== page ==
A few weeks back, I was standing at a Hornsey rail station (in the UK) which uses overhead lines, and particularly has a number of parallel rail lines, all close to the platform.

While I was standing there, I went to hold hands with my girlfriend, and experienced a peculiar sensation in my fingertips, almost as if there were very large ridges on her hands. I've felt this before, touching a metal bodied laptop computer that was seemingly not earthed - dragging my finger across the surface my finger felt as if it was jumping along the surface, despite it being a smooth aluminium surface.

Is this a result of the overhead lines inducing a reciprocating current through my arm and/or fingertips? Is there some other feature of the railway that could cause this effect? And were we in any danger of any sort?

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    $\begingroup$ Very closely related, if not essentially a duplicate: physics.stackexchange.com/q/29016 $\endgroup$ – user10851 Jan 28 '14 at 21:51
  • $\begingroup$ yes, I have looked at that - I'm not clear on whether it is the human body or the bicycle picking up current there. $\endgroup$ – penguat Jan 28 '14 at 23:45
  • $\begingroup$ In the laptop case, was the laptop plugged in for charging ? What supply ? In case of your girlfriend, what type of shoes& socks were you two wearing (it highly affects grounding), did you somehow eliminate the possibility of static ? Also were you feeling ridges and bouncing as a sort of repulsion ? $\endgroup$ – Rijul Gupta Feb 4 '14 at 19:00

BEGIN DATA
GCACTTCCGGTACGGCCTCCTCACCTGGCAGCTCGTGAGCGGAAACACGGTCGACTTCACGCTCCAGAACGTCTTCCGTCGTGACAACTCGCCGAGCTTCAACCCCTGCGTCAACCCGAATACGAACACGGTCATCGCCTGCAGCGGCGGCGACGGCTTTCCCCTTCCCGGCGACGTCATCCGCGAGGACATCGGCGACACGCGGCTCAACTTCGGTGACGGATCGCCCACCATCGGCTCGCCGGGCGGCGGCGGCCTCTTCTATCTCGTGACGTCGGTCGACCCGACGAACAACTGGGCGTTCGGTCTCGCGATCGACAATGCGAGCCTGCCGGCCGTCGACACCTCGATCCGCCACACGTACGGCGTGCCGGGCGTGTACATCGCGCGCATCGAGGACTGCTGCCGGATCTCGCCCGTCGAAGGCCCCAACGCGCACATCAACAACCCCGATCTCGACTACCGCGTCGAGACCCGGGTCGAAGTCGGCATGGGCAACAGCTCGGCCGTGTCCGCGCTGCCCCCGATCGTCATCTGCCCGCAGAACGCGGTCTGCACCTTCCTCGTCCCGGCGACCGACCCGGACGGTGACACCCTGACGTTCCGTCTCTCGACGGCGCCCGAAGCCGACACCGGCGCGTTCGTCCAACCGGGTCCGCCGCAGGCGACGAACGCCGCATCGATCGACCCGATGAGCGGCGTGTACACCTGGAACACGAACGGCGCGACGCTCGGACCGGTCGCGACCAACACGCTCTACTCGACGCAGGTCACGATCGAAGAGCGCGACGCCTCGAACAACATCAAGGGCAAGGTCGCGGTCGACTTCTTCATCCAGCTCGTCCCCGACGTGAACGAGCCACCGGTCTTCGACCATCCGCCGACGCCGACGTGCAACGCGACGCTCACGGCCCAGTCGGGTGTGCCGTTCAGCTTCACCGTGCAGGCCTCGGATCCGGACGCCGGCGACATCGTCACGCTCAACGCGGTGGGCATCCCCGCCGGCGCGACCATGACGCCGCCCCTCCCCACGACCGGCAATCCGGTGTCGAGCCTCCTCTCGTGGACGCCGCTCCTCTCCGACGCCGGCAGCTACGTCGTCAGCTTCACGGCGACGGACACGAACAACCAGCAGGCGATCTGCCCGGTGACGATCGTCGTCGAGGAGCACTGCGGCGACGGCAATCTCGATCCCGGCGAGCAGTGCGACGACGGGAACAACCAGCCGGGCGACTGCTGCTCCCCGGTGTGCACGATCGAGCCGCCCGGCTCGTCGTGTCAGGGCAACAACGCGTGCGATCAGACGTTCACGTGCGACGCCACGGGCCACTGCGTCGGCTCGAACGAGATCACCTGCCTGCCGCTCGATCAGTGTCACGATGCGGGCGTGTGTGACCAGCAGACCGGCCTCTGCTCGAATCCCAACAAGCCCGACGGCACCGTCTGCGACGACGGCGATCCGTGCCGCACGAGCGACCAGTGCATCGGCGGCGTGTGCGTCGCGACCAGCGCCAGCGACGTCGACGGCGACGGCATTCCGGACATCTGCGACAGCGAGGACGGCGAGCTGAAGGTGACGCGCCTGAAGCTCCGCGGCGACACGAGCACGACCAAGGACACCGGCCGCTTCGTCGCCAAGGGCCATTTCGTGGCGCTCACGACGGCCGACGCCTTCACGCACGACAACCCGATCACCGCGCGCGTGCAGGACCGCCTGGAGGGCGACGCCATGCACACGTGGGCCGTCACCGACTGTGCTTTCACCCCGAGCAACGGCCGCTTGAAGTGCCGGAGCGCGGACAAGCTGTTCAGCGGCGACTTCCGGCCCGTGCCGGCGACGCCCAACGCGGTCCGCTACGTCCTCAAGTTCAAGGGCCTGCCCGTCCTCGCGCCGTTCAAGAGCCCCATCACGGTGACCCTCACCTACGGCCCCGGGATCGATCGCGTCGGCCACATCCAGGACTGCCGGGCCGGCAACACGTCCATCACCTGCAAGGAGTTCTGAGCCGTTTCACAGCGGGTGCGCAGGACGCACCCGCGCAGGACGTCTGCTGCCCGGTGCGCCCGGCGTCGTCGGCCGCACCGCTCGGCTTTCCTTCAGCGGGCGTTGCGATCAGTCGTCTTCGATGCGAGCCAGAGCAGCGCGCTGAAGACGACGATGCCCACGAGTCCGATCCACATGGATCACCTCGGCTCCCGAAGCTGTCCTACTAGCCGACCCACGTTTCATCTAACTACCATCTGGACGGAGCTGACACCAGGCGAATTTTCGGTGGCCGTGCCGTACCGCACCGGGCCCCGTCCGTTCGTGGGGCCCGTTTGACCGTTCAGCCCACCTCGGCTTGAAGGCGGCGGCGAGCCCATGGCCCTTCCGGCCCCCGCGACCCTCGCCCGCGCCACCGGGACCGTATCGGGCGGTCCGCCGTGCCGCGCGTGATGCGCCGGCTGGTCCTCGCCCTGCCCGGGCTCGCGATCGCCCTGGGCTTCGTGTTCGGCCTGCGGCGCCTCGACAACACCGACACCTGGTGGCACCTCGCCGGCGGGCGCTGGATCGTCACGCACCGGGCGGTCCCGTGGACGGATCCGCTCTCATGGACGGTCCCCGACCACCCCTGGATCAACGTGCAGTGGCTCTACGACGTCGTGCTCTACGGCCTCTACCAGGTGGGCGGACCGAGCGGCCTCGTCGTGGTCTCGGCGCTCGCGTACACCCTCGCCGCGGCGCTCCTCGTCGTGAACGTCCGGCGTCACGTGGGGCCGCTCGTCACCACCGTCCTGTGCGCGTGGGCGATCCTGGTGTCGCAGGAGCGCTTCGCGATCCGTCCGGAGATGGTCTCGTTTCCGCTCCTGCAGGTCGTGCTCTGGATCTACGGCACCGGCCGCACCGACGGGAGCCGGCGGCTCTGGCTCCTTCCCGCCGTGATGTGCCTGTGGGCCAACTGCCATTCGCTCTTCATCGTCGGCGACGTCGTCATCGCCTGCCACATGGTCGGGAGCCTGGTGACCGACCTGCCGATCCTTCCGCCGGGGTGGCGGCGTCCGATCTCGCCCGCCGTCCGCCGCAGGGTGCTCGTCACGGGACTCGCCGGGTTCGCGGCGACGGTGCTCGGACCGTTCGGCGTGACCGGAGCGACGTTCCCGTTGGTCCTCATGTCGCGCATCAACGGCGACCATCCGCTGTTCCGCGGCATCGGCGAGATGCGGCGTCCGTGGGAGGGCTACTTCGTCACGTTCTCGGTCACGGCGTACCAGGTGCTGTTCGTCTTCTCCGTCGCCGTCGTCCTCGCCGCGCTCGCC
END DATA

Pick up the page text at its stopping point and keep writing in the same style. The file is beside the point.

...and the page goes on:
• $\begingroup$ It was a macbook, plugged in and charging on an apple power adaptor. We were both wearing leather topped, rubber-soled shoes and cotton socks, although it was a wet day. I don't think either of us was earthed but can't rule it out. I'm discounting static as an explanation because usually static is a short sharp shock, and wouldn't buzz like that. $\endgroup$ – penguat Feb 5 '14 at 10:19
  • $\begingroup$ the buzzing sensation was very much like dragging my finger along a surface with ridges spaced about a millimetre apart, perhaps half a millimetre in depth? There was certainly a repulsive component (electromagnetically repulsive!) although it's hard to tell beyond that as of course I was also pressing my hand against my girlfriend's $\endgroup$ – penguat Feb 5 '14 at 10:23

The electric field of an infinite conducting wire varies as 1/r not 1/r^2 as for a point source. A high voltage line AC line at low elevation acting upon two people at least one of whom is well-grounded could be physiologically detectable though polarization and inductance. If it is DC, much less so for obvious reasons.

How much requires simple measurement rather than complex calculation. Bring along a good VOM digital multi-tester.

  • $\begingroup$ interestingly, I don't know that either of us was well grounded, what effect would that have? $\endgroup$ – penguat Feb 4 '14 at 18:26

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